"I think the choice of pigs will no doubt give offence to many people," sniffed a publisher who accepted, then turned down (after government pressure) George Orwell's Animal Farm, "and particularly to anyone who is a bit touchy, as undoubtedly the Russians are." Though the novel's original, allegedly touchy Soviet targets are gone, the story still has teeth nearly 60 years later. Toiling at the mercy of their porcine comrades-cum-masters, the beasts on the supposedly communal farm encounter a coup d'état, trumped-up evidence, and a chipping away of bedrock precepts.
In the Orwell Project's vigorous adaptation (which alternates at the Connelly with their multimedia staging of 1984), Darius Stone gives top hog Napoleon a thick Southern accent, incongruous with the otherwise British setting, but useful in pointing out how close the air of dictatorship has become. (His headgear suggests an unauthorized installment in the Cremaster cycle.) Much of the book's original narration remains, appealingly voiced by Aaron Mostkoff Unger, who wields a nimble marionette rat. Puppet and mask designers Emily DeCola and Eric Wright have constructed a formidable menagerie: The horse costumes convey quadruped heft; like-minded sheep move about as one, wheeled on a cart by Nelson Lugo; Connie Hall holds a hen in each hand, swiftly accommodating their flustered flutterings.
"Last night it came back to me in a dream," Old Major (Francis Kelly) tells his fellow beasts at the start, introducing his vision of a human-free society, and the best scenes here have the quality of nightmare: In the vicious inquisition sequence, fear-ridden animals confess to imagined crimes. It's a concise bit of horror, with Napoleon's attack dogs pulling bolts of red cloth from their victims. In terms of character, the equine department is particularly strong. Kelly McAllister convinces as the noble, ultimately pathetic workhorse Boxer, while Jenny Mercein's ribbon-loving (read: bourgeois) mare Mollie has a beguiling canter and a bead on vanityas when, after her introduction to the alphabet, she retains only the letters she needs to spell her name, marking each one with her hoof.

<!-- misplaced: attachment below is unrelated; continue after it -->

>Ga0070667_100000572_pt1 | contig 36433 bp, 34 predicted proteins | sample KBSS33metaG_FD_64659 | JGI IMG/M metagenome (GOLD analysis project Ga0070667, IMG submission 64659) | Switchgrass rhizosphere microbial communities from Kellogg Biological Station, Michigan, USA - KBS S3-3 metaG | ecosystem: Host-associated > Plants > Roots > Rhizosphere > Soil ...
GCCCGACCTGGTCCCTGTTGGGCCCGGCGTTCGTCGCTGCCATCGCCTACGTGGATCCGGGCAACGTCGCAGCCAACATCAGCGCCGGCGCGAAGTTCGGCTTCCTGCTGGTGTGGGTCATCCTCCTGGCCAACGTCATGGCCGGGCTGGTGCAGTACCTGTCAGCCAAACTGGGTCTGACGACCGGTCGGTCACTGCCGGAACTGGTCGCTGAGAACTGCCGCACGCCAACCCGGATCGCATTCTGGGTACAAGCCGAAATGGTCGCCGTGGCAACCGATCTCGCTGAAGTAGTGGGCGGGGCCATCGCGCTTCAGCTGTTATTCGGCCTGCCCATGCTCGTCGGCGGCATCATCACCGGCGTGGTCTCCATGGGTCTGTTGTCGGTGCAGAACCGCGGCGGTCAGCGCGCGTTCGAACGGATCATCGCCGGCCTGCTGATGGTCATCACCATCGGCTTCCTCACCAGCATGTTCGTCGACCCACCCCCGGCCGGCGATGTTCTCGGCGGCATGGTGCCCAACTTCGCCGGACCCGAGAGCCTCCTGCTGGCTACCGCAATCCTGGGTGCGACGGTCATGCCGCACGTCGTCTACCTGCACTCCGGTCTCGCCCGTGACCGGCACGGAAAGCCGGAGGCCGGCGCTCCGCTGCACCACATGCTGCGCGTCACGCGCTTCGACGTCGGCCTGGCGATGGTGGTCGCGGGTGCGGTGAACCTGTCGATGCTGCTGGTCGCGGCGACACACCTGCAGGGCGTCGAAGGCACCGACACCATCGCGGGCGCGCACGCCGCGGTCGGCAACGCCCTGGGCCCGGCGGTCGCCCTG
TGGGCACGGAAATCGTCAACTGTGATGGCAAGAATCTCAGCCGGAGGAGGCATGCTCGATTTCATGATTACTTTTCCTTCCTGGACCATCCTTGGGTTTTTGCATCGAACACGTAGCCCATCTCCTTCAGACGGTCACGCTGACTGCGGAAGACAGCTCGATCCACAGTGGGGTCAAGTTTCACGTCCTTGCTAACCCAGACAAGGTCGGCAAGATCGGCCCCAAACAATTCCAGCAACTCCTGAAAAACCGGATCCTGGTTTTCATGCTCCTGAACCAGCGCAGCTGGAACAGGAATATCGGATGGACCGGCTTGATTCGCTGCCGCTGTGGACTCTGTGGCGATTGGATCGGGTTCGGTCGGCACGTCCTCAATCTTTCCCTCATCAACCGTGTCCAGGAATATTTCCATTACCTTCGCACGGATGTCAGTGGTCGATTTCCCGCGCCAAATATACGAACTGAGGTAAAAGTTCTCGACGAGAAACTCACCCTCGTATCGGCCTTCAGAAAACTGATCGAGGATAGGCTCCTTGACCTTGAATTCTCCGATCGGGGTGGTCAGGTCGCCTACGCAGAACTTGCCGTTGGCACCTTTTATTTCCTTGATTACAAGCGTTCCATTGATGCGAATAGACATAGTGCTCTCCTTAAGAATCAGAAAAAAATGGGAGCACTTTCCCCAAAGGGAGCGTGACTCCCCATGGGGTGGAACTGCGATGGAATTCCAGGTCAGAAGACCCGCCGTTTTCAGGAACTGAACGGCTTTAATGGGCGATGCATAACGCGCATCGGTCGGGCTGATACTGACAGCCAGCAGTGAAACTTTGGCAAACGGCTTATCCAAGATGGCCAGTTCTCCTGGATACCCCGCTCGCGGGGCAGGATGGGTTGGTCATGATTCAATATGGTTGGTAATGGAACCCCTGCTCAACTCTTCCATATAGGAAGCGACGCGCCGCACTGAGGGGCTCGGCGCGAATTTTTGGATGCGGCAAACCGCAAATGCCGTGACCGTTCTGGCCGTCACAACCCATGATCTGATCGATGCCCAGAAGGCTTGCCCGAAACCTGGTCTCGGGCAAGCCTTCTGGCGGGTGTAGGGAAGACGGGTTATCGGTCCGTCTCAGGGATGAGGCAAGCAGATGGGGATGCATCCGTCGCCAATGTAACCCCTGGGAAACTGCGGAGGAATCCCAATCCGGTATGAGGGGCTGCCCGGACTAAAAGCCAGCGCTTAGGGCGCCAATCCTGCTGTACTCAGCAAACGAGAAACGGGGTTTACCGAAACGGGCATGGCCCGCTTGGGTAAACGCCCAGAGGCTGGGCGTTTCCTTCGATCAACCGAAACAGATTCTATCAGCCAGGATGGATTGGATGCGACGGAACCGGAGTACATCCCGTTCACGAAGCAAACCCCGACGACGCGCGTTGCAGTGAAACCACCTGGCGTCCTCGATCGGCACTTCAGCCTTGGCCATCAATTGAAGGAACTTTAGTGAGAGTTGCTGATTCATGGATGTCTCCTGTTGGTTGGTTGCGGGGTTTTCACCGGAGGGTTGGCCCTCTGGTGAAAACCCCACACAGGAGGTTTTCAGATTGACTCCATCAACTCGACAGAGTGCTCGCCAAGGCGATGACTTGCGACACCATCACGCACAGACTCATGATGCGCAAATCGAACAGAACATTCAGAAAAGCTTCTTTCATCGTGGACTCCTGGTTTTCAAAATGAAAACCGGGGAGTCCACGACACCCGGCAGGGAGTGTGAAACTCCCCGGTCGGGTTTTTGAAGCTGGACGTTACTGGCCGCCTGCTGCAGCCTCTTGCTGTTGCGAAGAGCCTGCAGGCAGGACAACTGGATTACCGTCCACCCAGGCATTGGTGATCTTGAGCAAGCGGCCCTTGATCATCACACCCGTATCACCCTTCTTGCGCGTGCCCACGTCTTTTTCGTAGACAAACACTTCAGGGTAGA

The stage bustles with invention: Silhouettes occasionally move across a scrim; banners unfurl from a balcony; songs, perhaps too many, are sung; at one point, a shotgun unloads, and a puppeteer slowly moves a stick (on which the discharge is attached by stiff wires) for a clever, low-tech dose of Matrix-brand bullet time. But Orwell's novella is indelible for its surface simplicitypolitical critique translated into the language and lightly fantastic world of a children's book. This proves a catch-22 for director David Travis: To stage it simply would be dull, yet sometimes the Orwell Project's fertile theatricality dilutes the power of the elegantly cynical fable.
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